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Abstract

The objective of this assessment is to present an analysis of the issues that affect capacity to implement Puerto Rico’s Coral Reef Management Priorities (NOAA, 2010) and Local Action Strategies (LAS) for Coral Reef Conservation 2011-2015 Puerto Rico (NOAA, 2011), and an associated set of recommendations that could lead to an action strategy to build adaptive capacity to address current management objectives.

Abstract

This white paper provides an overview of the aquaculture sector in northeastern region of the United States (the coastal waters from Maine to Connecticut). It describes the current status of the sector as well as key issues and trends that are relevant to aquaculture, including issues that provide context but may not be related to ocean planning. The paper was commissioned by the Northeast Regional Ocean Council (NROC) to support NROC efforts to reach out and engage with stakeholders in the aquaculture sector.

Abstract

The Northeast U.S. Continental Shelf Large Marine Ecosystem (NES LME) has undergone sustained perturbations due to environmental and anthropogenic impacts over the last four decades, resulting in fundamental changes in system structure. Thermal conditions in the NES LME are changing due to warming of coastal and shelf waters and cooling in the northern end of the range. As a consequence, there has been a constriction of thermal habitats in the ecosystem, a northward shift in the distributions of some fish species and a shift to a warmer-water fish community.

Abstract

Many aquatic animals and plants are cultured commercially in the northeastern United States, while others have been grown for restoration or for use in research. Finfish, shellfish, aquatic plants, and other organisms are cultured commercially and recreationally for food, bait, stocking, research, bioassay tests, ornamental markets, and instructional aids. Table 1 lists 33 species or varieties of marine animals and plants cultured in the region.

Abstract

The National Oceanic and Atmospheric Administration (NOAA) Series, U.S. Caribbean Fishing Communities, is the result of the Southeast Fisheries Science Center’s Caribbean Sustainable Fishing Communities Initiative, which was brought about by the recognition that the success of coral reef conservation strategies hinges on the ability to reconcile the need to protect coral reef and associated environments with the local cultural, economic, political and social requirements of coastal communities.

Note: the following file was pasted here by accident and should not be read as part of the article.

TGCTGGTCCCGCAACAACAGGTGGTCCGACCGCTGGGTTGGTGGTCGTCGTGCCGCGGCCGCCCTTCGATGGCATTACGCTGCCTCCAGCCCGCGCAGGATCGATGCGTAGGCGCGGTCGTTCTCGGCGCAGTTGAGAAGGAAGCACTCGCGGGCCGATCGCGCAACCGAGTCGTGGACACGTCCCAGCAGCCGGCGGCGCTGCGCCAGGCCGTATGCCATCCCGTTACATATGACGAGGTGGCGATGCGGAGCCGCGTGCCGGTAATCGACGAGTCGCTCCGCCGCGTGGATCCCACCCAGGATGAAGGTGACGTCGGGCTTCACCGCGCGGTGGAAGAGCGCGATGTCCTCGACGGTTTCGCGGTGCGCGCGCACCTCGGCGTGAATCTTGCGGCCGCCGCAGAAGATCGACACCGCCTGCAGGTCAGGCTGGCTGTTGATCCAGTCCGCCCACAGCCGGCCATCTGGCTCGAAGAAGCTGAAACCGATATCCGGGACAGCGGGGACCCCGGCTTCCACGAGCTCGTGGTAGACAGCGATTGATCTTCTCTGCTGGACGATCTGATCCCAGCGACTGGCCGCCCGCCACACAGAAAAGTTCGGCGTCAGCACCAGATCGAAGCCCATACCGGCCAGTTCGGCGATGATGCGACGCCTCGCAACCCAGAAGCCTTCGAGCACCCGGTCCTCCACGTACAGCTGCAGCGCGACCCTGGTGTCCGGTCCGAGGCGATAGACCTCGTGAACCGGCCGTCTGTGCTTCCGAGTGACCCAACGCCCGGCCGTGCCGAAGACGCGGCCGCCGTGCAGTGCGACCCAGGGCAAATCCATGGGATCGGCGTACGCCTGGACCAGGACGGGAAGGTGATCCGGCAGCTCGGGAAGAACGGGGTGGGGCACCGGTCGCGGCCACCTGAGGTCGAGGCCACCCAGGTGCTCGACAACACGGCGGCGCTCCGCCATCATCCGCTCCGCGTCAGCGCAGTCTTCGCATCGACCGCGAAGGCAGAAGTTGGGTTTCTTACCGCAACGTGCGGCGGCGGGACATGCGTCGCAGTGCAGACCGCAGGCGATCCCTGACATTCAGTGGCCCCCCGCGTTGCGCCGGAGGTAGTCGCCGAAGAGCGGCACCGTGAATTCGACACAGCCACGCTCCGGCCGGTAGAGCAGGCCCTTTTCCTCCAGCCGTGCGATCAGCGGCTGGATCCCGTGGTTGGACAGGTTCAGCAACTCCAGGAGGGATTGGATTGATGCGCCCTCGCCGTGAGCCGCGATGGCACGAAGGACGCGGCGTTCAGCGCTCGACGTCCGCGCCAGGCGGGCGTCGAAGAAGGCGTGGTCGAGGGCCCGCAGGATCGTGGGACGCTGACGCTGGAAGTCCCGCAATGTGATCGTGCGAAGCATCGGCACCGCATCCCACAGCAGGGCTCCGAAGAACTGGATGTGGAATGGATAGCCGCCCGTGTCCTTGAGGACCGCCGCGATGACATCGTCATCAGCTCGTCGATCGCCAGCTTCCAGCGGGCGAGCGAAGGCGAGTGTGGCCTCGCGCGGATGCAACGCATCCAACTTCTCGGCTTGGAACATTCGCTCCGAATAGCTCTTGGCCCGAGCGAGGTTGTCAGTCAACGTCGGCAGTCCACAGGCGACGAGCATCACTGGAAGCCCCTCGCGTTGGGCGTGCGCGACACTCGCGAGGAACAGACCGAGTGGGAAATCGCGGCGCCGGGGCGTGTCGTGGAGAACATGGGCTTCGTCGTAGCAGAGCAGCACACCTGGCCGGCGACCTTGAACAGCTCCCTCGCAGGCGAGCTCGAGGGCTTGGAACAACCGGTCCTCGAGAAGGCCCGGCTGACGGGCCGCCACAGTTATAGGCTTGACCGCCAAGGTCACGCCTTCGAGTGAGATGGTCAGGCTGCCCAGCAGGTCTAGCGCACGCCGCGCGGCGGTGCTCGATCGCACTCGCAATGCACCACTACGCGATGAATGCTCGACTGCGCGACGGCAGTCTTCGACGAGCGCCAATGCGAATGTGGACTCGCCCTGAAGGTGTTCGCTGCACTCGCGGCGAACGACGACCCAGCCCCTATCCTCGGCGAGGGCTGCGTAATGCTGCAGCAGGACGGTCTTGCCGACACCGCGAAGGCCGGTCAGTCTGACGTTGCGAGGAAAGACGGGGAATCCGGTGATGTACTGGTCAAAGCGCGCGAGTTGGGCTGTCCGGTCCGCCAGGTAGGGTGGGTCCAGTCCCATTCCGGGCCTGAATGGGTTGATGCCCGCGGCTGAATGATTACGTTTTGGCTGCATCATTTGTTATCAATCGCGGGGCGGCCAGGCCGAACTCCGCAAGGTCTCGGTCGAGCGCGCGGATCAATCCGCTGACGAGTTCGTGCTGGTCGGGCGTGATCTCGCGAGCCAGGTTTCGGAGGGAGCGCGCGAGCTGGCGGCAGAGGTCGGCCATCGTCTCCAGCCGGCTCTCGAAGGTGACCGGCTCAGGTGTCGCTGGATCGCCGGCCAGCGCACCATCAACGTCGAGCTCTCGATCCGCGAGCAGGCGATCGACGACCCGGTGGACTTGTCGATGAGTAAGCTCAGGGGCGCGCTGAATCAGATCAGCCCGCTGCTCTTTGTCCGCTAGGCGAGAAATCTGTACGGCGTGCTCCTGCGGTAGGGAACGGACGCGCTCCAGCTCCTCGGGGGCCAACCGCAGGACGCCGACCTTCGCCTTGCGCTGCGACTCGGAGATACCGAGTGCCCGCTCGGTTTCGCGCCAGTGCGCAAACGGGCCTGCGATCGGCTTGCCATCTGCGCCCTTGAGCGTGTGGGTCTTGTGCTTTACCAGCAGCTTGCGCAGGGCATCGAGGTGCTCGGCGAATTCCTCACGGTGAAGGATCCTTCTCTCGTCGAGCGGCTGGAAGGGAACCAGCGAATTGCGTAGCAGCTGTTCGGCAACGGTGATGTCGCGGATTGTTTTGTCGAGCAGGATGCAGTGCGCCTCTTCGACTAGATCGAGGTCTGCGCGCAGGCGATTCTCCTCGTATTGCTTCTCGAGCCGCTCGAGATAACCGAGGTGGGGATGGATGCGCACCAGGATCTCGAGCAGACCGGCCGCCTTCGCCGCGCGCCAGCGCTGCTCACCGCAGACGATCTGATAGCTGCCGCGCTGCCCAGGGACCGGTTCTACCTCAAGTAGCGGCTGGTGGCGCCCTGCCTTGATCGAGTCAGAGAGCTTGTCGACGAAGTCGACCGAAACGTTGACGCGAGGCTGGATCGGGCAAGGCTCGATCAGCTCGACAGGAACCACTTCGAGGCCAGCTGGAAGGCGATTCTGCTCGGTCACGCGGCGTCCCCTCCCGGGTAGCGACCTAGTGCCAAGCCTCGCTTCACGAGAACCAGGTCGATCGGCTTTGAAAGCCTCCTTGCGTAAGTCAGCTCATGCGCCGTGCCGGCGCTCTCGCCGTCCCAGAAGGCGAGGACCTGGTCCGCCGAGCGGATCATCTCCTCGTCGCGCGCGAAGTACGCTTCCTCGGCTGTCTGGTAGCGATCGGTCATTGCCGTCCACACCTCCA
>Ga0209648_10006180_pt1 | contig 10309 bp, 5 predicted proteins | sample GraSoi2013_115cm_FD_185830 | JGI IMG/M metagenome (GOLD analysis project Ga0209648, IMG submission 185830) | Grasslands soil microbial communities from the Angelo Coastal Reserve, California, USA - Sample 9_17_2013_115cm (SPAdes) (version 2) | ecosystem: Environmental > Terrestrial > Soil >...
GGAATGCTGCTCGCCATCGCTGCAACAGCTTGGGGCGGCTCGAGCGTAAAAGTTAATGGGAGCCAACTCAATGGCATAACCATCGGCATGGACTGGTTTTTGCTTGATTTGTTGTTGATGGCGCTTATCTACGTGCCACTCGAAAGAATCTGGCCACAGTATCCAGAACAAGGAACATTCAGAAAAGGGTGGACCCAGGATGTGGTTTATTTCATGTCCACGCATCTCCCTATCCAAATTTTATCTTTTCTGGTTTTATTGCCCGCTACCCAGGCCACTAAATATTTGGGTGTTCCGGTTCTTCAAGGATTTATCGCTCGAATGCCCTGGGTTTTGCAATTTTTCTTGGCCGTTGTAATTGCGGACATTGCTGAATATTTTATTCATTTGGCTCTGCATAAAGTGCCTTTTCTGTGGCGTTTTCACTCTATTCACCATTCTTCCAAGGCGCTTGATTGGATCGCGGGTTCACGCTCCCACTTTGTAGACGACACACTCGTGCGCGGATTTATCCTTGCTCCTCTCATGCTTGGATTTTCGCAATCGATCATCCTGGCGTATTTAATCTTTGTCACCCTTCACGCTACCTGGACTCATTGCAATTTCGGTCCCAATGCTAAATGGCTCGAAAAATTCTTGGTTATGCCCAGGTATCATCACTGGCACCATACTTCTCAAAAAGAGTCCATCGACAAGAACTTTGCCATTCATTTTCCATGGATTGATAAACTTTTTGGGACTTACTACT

Abstract

From Texas to Florida, the Gulf coast region is rich with ecological resources that support the region’s economic wealth. Over time, human activities from dam construction to shoreline development have dramatically altered natural landscapes, waterways, and ecological processes. Pressures from human activities remain the most important agents of ecological change in the region today. Over the century ahead, land-use changes are likely to increase as rapid population growth continues.

Abstract

Climate changes are already affecting some aspects of society, the economy and natural ecosystems of Puerto Rico and these effects are expected to increase. Not all of these changes will be gradual. When certain tipping points are crossed, impacts can increase dramatically. Past climate is no longer a reliable guide to the future. This affects planning for public and private infrastructure, tourism and industry, water resources, energy and all other social and economic systems.

Abstract

The primary purpose of this assessment is to examine the issues that affect capacity in the CNMI as it relates to implementing the priorities expressed in the PSD and present a set of near-term recommendations for addressing persistent capacity gaps and barriers. The recommendations are offered in an appreciation of the context of the CNMI. Implementation of the recommendations will require an implementation strategy that is adaptive.

Abstract

The Gulf Coast region includes five Gulf Coast states. The specific territories covered in the assessment are the Gulf Coastal Plains and coastal waters of southern Texas, southern Louisiana, southern Mississippi, southern Alabama, and western Florida (Fig. 1). The Gulf itself has a surface area of 1.63 million square kilometers (630,000 square miles) and a watershed area of 4.69 million square kilometers (1.81 million square miles) in the United States. This region is one of the nation’s largest ecological systems and is closely linked to a significant portion of the nation’s economy.

Abstract

Hawaii’s aquaculture is a fast-growing diversified agricultural sector that has doubled over the past ten years. Today there is much interest in expanding the industry with policy makers viewing it as a potential source for job creation and enhancing state export earnings. However up until now, policy makers and industry participants have known very little about the economic performance and health of the industry. Such information is essential to help guide an effective strategy for growth.

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